John will perform at the Halifax Metro Centre on Sept. 26 and 27, at the Moncton Coliseum on Sept. 28 and Harbour Station in Saint John on Sept. 30.
He is also scheduled to play at St. John's Mile One Centre on Oct. 2 and 3.

Tuesday, July 22, 2008

Valerie, I do have all the facts...

Fact # 1. The Premier has stated on more than one occasion that the courses are for sale.
Fact # 2. The Province is losing their shirt (our tax dollars) in the golf business.
Fact # 3. Recent polling confirmed that 70% of Islanders think Government should get out of the golf business.
Fact # 4. The courses are so mismanaged that any historic data (facts) related to the previous financial results are really irrelevant to any potential buyer.
Fact # 5. That all the consultants and appraisers in the world will have a different opinion on what the courses are worth but its true value is ONLY what the buyer is prepared to pay.
Fact # 6. A tender process with the bids being "opened" in front of the taxpayer is the best way of settling what their true value is.
Fact # 7. A "Request For Interest" (RFI) is another way of closing the door to the public so "someone" can engineer who they want to "give this deal to".
Fact # 8. Leasing is only a good option when the lessor is "guaranteed" a reasonable return on their capital value and when there are guarantees in place that insure that the Lessee will at a minimum keep up the standards and quality of the premises that the brand has established.
Fact # 9. Every Government that has come in contact with the courses have "used" them to hand out employment and continue to procrastinate on disposing of them.
Fact # 10. If I had all the money for all the free rounds, meals, and trips associated with our Provincial golf courses given out to various politicians and bureaucrats over the years I wouldn't be clamouring to buy Crowbush as I'd have enough money to build a few of my own.

Valarie, I do know the facts and they are quite simple, put the courses up for sale and sell them to the high bidder.

Developer puts in offer on Crowbush Cove
Tuesday, July 22, 2008
CBC News
Tim Banks has offered $6.6 million to purchase the Links at Crowbush Cove golf course from the province of Prince Edward Island, but the government says it won't make any decisions on the courses until at least the fall.
The Island developer has sent a formal offer letter and a deposit cheque for $50,000.
Premier Robert Ghiz has long been an advocate of selling off the four provincially owned courses. As opposition leader in 2006, he responded to the November speech from the throne by saying "selling the golf courses is long past due."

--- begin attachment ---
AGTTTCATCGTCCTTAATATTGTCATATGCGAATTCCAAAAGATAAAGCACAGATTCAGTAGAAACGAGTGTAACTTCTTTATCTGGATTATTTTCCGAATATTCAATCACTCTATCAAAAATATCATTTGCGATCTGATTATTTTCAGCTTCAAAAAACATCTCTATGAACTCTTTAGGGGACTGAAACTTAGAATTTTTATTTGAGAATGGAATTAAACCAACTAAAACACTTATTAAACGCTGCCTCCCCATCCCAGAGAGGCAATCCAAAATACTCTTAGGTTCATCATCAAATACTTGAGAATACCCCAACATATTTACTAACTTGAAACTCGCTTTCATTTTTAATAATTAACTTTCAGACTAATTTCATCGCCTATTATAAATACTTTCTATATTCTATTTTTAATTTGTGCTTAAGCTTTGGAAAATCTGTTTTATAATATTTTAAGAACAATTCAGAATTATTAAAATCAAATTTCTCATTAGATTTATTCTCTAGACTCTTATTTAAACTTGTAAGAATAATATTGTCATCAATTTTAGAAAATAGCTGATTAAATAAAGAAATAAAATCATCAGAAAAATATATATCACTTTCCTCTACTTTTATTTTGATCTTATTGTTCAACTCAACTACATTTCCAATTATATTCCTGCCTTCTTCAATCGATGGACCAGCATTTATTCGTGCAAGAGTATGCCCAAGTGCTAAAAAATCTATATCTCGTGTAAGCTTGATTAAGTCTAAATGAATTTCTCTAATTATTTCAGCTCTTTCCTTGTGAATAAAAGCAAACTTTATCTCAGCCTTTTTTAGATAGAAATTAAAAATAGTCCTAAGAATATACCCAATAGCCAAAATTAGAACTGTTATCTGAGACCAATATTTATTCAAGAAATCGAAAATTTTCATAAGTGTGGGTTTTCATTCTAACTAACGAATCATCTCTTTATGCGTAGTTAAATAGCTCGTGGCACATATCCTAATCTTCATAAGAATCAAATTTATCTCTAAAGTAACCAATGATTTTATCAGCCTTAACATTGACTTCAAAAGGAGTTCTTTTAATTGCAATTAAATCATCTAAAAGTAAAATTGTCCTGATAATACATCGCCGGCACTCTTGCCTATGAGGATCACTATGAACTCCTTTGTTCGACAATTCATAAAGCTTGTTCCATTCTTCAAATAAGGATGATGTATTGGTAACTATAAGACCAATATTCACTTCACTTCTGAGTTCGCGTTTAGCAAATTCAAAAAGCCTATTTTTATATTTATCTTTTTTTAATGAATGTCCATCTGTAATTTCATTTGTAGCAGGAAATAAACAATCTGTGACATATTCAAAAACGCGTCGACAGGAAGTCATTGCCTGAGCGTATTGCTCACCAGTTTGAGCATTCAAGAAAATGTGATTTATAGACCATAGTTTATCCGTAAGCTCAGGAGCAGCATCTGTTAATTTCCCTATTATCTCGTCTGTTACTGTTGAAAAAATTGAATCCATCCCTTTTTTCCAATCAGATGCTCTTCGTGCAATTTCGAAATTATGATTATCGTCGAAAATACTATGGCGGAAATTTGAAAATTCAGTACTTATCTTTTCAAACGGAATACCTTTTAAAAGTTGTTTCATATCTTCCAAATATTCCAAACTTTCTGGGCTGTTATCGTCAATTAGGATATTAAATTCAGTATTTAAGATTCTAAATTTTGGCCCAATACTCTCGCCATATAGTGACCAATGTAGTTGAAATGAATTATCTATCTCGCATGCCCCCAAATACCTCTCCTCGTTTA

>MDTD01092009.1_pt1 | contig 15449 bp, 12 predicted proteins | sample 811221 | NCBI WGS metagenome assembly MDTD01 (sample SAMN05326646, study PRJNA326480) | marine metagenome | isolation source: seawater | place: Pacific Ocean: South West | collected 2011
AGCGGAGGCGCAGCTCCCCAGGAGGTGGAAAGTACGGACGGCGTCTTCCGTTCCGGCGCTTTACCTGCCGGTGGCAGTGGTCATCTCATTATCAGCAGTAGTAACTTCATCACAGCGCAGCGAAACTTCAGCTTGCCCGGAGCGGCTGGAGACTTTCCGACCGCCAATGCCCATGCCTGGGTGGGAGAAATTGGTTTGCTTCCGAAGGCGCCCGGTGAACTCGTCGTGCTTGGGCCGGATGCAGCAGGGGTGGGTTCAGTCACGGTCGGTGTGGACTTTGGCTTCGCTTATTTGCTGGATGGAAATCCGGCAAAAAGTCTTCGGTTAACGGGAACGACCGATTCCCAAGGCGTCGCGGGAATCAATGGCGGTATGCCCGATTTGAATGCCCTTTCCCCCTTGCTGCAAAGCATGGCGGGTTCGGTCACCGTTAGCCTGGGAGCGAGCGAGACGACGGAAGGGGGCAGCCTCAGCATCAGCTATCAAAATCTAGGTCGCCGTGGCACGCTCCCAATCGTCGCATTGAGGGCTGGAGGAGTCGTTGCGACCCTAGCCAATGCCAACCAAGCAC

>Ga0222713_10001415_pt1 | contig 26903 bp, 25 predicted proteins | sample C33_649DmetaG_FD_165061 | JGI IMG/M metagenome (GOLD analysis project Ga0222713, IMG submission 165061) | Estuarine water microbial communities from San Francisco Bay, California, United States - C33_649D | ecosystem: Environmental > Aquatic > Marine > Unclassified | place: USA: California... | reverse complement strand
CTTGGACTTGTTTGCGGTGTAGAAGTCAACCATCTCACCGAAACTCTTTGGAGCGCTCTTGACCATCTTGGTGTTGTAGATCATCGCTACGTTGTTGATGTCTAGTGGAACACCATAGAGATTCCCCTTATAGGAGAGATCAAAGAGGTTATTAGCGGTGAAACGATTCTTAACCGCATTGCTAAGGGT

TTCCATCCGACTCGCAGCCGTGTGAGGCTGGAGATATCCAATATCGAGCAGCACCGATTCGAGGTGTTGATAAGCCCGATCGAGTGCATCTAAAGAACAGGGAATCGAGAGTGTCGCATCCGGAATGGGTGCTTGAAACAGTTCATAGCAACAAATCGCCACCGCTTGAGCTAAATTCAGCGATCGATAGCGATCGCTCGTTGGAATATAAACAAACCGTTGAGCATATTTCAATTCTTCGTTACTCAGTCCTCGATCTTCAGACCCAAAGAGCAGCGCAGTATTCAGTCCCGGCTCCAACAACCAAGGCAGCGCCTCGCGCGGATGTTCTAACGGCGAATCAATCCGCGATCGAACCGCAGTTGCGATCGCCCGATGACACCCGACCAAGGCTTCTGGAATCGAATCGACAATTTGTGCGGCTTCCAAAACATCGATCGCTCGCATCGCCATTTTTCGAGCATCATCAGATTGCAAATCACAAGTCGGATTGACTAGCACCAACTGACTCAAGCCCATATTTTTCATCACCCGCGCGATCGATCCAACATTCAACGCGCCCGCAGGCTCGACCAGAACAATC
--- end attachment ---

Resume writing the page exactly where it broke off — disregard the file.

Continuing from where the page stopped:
The government is responding to the Banks offer by saying it's not ready to let go of Crowbush, or any other provincial golf course yet.
But Banks told CBC News Monday he hasn't had a direct reply to his offer, and it's time for the government to make a move on the golf courses.
"The province should get out of the golf business," said Banks.
"They did their job; we are a destination golf province now. At this particular point I don't think there's any reason why they should stay in the golf business."
Province could hold on to courses. But government has put its plans to sell P.E.I.'s four provincially owned golf courses on hold while it conducts a formal evaluation to find out what they are worth.
Tourism Minister Valerie Docherty said government won't be accepting any offers until that evaluation is complete this fall. At that time, the province will issue a request for interest.
Docherty said anyone making offers should have all the facts.
"[Tim Banks] may have gathered some things on his own, but he does not have all the facts, nor would he be able to have access to all the information," she said.
"He is more than welcome [this fall.] When we put the RFI out we will certainly entertain his."
The government is leaving all its options open while it evaluates the courses. It could decide to sell them, to lease them, or even keep them.

Great Idea for a great Canadian...

Sir "John A" was Canada's first Prime Minister and ran under the banner of a Liberal Conservative which fits well somewhere in the genes of all Islanders and I think it’s very fitting that the City which hosted Confederation should promote this great Canadian...
Canada's first prime minister will grace downtown Charlottetown next year
The Guardian